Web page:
Cheers :wink:

Paul
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By Jacob
#677648
David C wrote:Jacob,

I was being kind and assuming that you might have something like a hard Arkansas stone.

David
I have a black "surgical" Arkansas stone. It's too fine for woodwork purposes. Probably why it's termed "surgical".
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By Jacob
#677650
Paul Chapman wrote:
Cheshirechappie wrote:Karl's point about how sharp an edge needs to be for different tasks seems to me the key point.


But it's not just about sharpness. Very often it's about matching your tools and techniques to the wood. I was planing lots of Sapele today. It was horrible stuff with all the usual reversing grain. No matter what I did I couldn't get a decent finish with my normal planes - just lots of tearout and general roughness. So I got out my scraper planes (the large Veritas and small LN #212) and had a silky smooth finish in no time :D

Cheers :wink:

Paul

It's sapele which set me off on the perfect planing hunt. It's not hard all over, quite the opposite in parts, and very crossed reversing grain. Some parts impossible to plane even with my LV la smoother. OK it might have been possible if I'd spent several hours crazy sharpening and then repeating between strokes, but I gave up and bought a Bosch ROS.
My planing did improve a lot during the exercise so it wasn't an entire waste of time.
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By Derek Cohen (Perth, Oz)
#677691
Hi Jacob

I know that you are a professional woodworker and I am a mere amateur .... actually it is because you are a professional woodworker .... that I really struggle to grasp why you want to work with chisels that are not hair-popping sharp (don't take that literally, you know what I mean). The danger of crushing timber fibres rather than severing them cleanly is an ever-present risk. Why would you wish to put yourself in this situation?

Note that despite my hobbiest status as a woodworker, I am not a sharpening hobbiest. I just pay attention to sharpening issues and own decent sharpening media. Perhaps I am too naive to think and work like a professional.

In my experience there is a world of difference in paring, for example, endgrain with a sharp edge, especially in either softwoods or very hardwoods. Dull edges are dangerous as you are required to use more force than necessary. "Sharp enough" in my book is VERY sharp. I cannot get that off a 2000 grit whatever (waterstone equivalent). At least 8000 grit is my target (I generally go to 12000). This usually only requires a 1000 and 12000 stone to achieve this level, and a couple of minutes at most. In terms of time and effort I just do not see what the fuss is about.

Just what do you consider "sharp enough" to be? And how do you determine this in the work you do?

Regards from Perth

Derek
By St.J
#677698
Dear all,
I've been lurking here a long time, what a great resource.
It's a bit sad that the first time I've felt able to offer something the thread is about sharpening...

Those interested in the different merits of green rouges (is that an oxymoron?) will enjoy this fabulously geeky post about the granularity of Lee Valley compound: (at this point I tried to post a link but my account won't allow it so try the google search term "lee valley rouge micron consumer alert" and it's the top hit.

I use a hollow grind on most of my edges and then work my way down through three Arkansas oilstones. Because I sharpen freehand this takes very little time and while working I rarely go back to the coarsest stone.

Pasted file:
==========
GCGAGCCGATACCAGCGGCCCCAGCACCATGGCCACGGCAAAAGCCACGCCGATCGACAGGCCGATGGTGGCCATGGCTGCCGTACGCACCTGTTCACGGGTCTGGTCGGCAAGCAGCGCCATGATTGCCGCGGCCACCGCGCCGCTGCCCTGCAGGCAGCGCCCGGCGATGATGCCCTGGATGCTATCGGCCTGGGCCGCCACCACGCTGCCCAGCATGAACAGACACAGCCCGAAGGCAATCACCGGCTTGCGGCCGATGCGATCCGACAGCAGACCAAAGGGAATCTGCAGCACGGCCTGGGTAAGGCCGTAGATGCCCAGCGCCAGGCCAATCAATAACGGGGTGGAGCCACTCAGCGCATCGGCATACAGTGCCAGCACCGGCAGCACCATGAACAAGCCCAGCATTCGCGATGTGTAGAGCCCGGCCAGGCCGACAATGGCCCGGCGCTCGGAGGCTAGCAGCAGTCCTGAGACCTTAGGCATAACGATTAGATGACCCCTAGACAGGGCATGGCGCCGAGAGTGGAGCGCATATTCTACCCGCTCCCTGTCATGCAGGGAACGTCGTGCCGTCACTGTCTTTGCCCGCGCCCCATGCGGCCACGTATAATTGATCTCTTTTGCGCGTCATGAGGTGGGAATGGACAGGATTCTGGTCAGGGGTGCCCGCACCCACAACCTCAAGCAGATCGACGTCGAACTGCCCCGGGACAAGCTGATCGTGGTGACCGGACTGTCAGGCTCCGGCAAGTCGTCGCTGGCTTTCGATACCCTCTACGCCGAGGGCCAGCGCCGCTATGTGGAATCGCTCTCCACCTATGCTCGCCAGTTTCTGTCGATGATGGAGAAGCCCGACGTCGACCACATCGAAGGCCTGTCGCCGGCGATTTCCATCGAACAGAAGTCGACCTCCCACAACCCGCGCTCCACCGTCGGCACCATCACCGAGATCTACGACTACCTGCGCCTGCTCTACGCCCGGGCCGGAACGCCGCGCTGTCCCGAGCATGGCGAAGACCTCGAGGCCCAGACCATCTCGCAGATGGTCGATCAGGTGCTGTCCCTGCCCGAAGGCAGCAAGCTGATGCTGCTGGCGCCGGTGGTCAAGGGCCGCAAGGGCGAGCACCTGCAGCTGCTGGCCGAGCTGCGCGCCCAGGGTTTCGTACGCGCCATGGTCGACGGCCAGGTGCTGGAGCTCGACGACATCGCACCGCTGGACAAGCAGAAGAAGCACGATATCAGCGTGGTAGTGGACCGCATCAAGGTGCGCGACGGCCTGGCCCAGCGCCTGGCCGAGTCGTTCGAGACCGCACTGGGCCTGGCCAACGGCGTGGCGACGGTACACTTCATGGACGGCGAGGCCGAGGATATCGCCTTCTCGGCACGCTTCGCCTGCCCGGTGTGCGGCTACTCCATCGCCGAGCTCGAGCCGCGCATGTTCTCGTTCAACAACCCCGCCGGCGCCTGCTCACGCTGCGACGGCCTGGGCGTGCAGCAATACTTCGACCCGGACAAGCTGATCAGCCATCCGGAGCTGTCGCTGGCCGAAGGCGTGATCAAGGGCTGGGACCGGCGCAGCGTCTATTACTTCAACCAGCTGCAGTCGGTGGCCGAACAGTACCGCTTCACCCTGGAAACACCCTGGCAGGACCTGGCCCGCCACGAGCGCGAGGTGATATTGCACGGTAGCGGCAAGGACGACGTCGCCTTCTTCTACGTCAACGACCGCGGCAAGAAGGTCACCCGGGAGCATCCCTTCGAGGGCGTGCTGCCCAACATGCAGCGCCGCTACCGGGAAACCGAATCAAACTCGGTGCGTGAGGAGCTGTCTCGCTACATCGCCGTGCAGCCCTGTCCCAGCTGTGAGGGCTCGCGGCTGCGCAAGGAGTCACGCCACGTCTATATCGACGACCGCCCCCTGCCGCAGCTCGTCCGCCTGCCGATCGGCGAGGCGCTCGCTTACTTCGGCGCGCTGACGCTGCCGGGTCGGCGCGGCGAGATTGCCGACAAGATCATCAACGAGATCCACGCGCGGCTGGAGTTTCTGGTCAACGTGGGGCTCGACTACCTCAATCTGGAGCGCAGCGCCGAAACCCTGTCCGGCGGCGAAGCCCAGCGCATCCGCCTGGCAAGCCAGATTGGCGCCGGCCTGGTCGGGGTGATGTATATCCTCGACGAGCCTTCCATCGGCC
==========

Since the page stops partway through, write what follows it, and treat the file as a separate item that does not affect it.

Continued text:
I rarely strop my woodworking tools: plane irons, chisels etc. but do strop my carving tools.

I have two leather strops, one with Boron Carbide paste (1 micron?), the other with Chromium Oxide (0.5?). If the light is angled correctly the surface of the first strop appears shiny. When I take the first stroke it goes black. - dull and perhaps rougher. I believe that this is the very fine wire edge created by the finest Arkansas stone coming off. The next few strokes make the strop go shiny again.

I don't strop my carving tools because it makes them sharper (it might, but after a couple of minutes use who can tell?). I do it because it polishes the bevel and makes them less grippy, easier to push through the wood. And because Chris Pye tells me to :wink:

In short - stropping makes my paring tools seem sharper because they're polished. And it removes the wire edge. I think.

St.John
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By Jacob
#677744
Derek Cohen (Perth, Oz) wrote:.........
Just what do you consider "sharp enough" to be? And how do you determine this in the work you do?

Regards from Perth

Derek
It's a question of striking a happy medium between time and effort spent sharpening and the requirements of the job in hand.
If the job particularly requires very sharp edges (clean finishing cuts) then frequent honing on finer stones may be required. Or not, as the case may be - hacking out a mortice and you can go a lot longer between honings. The limit then isn't the finish quality but the force required to make the cut.
In other words - it's perfectly self evident isn't it? Why am I having to spell it out? :lol:
Last edited by Jacob on 15 Apr 2012, 14:01, edited 2 times in total.
User avatar
By Paul Chapman
#677795
Jacob wrote:
Paul Chapman wrote:
Cheshirechappie wrote:Karl's point about how sharp an edge needs to be for different tasks seems to me the key point.


But it's not just about sharpness. Very often it's about matching your tools and techniques to the wood. I was planing lots of Sapele today. It was horrible stuff with all the usual reversing grain. No matter what I did I couldn't get a decent finish with my normal planes - just lots of tearout and general roughness. So I got out my scraper planes (the large Veritas and small LN #212) and had a silky smooth finish in no time :D

Cheers :wink:

Paul

It's sapele which set me off on the perfect planing hunt. It's not hard all over, quite the opposite in parts, and very crossed reversing grain. Some parts impossible to plane even with my LV la smoother. OK it might have been possible if I'd spent several hours crazy sharpening and then repeating between strokes, but I gave up and bought a Bosch ROS.


You should have tried a scraper plane, Jacob. No need for any crazy sharpening :wink: I've yet to find a piece of wood with difficult grain that can't be tamed with a scraper.

Cheers :wink:

Paul